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Novatek 'won't waste time' lobbying for end to Russia natural gas export monopoly: CEO


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Number of scenarios that could see non-Gazprom pipeline exports

London — The CEO of Russia's Novatek does not expect Moscow to lift Gazprom's monopoly on Russian pipeline gas exports any time soon, Leonid Mikhelson saying late Tuesday that Novatek "won't waste time" on lobbying the Kremlin for a change in policy.

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Speaking at a press briefing in London, Mikhelson said Novatek would welcome a move to end the monopoly, which currently allows only Gazprom the right to export gas via pipelines.

But he said this was not a likely scenario at present.

"I can't say we're not interested, but at the current stage the issue is irrelevant," he said. "We won't get a positive result so we won't waste our time on this."

Instead, Novatek is focused squarely on starting and growing its LNG exports with the first train of its Yamal LNG plant set to ship its first cargo before the end of 2017.

Speculation has mounted in the past two years that the Kremlin was considering lifting the Gazprom monopoly for pipeline exports -- especially via the planned eastern Power of Siberia route to China.

But to date, Moscow has insisted it has no plans to lift the monopoly. Analysts believe Moscow is concerned about a further fall in the European gas price should it liberalize gas exports, given a potential new flood of Russian gas onto the market.

In the past, state-controlled oil giant Rosneft -- which has fast-growing gas production -- and Novatek have both said they could target European markets if they could export gas via pipeline.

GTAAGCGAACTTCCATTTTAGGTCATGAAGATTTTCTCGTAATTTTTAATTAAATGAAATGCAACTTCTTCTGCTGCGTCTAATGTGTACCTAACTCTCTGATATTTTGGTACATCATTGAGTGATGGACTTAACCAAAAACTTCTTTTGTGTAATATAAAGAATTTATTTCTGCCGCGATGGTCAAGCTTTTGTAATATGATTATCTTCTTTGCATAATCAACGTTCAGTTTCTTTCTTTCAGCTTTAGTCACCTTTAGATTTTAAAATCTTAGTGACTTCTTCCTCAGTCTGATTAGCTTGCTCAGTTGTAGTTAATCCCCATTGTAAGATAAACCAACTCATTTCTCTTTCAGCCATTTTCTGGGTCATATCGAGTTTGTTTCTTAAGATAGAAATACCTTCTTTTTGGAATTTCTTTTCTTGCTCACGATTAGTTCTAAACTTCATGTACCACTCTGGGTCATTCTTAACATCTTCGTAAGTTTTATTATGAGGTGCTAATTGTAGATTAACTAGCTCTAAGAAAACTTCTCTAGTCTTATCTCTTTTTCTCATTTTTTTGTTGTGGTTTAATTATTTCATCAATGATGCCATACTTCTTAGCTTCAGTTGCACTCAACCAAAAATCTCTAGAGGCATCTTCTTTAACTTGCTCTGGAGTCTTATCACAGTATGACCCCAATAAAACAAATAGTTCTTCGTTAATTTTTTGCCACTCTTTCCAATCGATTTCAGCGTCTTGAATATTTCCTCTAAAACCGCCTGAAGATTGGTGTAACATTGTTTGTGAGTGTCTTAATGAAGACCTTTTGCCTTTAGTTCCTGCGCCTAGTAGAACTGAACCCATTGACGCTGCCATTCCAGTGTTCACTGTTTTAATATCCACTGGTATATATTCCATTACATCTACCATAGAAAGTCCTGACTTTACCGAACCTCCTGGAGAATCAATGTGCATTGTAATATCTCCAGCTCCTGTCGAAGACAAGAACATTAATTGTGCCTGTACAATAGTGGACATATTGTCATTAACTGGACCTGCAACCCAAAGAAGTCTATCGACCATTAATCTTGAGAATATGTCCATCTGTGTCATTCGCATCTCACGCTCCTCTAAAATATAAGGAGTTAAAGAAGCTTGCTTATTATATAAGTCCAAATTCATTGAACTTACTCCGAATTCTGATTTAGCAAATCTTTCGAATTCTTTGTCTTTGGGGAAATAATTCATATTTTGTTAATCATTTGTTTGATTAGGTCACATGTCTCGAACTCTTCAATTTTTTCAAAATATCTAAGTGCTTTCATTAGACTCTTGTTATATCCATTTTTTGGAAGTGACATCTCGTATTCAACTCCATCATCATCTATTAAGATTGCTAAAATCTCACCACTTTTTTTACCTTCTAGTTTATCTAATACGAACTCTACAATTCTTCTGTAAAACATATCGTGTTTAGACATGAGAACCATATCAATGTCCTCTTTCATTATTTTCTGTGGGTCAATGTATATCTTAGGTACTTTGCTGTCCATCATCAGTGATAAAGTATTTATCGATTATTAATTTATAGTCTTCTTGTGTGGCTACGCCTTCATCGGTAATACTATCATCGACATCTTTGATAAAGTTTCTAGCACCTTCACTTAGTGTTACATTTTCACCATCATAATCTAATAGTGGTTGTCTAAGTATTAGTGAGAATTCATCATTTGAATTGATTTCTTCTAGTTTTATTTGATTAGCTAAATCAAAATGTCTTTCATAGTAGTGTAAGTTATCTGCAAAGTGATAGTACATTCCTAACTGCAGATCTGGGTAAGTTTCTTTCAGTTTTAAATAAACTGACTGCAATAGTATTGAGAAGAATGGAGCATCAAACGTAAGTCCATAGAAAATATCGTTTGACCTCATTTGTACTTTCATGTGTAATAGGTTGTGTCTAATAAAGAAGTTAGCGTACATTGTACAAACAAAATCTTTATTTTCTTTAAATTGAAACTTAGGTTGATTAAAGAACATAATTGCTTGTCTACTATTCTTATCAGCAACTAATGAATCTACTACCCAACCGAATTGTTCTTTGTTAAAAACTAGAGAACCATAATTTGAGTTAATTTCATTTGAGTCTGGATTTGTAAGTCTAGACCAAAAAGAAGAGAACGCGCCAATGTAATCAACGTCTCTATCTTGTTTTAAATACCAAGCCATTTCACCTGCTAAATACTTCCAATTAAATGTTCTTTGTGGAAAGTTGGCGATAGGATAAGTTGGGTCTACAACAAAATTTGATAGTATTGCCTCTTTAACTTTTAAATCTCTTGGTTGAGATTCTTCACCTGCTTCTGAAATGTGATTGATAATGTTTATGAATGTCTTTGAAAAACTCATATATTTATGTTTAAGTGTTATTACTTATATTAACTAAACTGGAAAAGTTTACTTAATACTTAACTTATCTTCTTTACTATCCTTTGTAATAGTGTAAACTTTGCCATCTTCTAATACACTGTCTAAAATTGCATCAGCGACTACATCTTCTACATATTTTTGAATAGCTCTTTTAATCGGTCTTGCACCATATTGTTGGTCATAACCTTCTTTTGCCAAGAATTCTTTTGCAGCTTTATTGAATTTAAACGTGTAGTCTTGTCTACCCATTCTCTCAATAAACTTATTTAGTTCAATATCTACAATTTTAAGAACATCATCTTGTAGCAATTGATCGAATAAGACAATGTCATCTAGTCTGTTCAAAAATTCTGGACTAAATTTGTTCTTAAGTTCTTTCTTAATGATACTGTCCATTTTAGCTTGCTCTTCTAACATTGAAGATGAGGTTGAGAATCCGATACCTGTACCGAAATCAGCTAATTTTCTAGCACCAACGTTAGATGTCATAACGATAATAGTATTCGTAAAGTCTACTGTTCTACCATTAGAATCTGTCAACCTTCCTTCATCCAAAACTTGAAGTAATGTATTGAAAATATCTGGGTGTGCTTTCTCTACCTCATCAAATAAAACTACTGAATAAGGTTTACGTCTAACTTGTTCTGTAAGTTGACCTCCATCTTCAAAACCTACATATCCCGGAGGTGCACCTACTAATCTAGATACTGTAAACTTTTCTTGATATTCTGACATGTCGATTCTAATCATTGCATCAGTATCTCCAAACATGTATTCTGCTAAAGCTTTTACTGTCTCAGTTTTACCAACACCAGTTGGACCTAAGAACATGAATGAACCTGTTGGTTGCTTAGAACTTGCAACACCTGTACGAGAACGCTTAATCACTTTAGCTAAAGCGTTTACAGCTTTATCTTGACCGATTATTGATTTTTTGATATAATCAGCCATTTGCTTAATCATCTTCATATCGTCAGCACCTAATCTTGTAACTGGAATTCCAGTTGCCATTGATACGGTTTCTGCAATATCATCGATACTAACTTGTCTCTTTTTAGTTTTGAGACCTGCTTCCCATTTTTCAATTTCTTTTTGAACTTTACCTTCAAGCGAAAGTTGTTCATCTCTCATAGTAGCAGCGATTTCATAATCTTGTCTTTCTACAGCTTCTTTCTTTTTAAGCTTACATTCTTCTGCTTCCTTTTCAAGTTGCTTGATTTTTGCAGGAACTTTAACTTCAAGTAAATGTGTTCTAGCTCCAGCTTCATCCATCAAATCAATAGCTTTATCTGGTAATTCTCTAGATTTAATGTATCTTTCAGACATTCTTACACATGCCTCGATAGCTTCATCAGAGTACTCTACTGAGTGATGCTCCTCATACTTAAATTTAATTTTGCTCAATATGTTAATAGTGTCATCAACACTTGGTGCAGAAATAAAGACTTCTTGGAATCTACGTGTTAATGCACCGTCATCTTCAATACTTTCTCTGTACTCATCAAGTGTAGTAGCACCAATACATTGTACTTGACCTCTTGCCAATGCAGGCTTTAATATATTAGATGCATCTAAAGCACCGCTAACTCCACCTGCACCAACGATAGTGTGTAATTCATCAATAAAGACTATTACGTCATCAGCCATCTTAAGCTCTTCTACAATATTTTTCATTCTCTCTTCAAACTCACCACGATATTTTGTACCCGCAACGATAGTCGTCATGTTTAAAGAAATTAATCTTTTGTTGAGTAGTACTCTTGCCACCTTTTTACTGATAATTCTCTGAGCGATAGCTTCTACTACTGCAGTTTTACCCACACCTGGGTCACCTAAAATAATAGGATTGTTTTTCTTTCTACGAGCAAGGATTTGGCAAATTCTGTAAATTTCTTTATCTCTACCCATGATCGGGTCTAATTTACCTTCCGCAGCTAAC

But in the search for new customers there is always the possibility that rival exporters could look to undercut Gazprom and sell gas to certain European customers at a discount.

This in turn would put pressure on the spot price and in turn certain parts of Russian non-oil-indexed long-term gas contracts, leading to lower export duty revenues for the state.

There is also a proposal under discussion in the Russian government -- said to be supported by both Rosneft and Novatek -- that would see more gas sold on the SPIMEX exchange in St Petersburg, with that gas then exported by Gazprom under an "agency" agreement.

In this scenario, Gazprom would still be the shipper of gas to Europe, although some of it would have come from Rosneft or Novatek fields.

Analysts see more likelihood of a shift in policy with regards to Gazprom's planned 38 Bcm/year exports to China via the Power of Siberia pipeline.

Rosneft -- which produces associated gas in East Siberia -- could be allowed to export through this link which could be underutilized in the initial years.

The pipeline is set to begin first flows of Russian natural gas to China by the end of 2019.

--Stuart Elliott,
--Edited by Jeremy Lovell,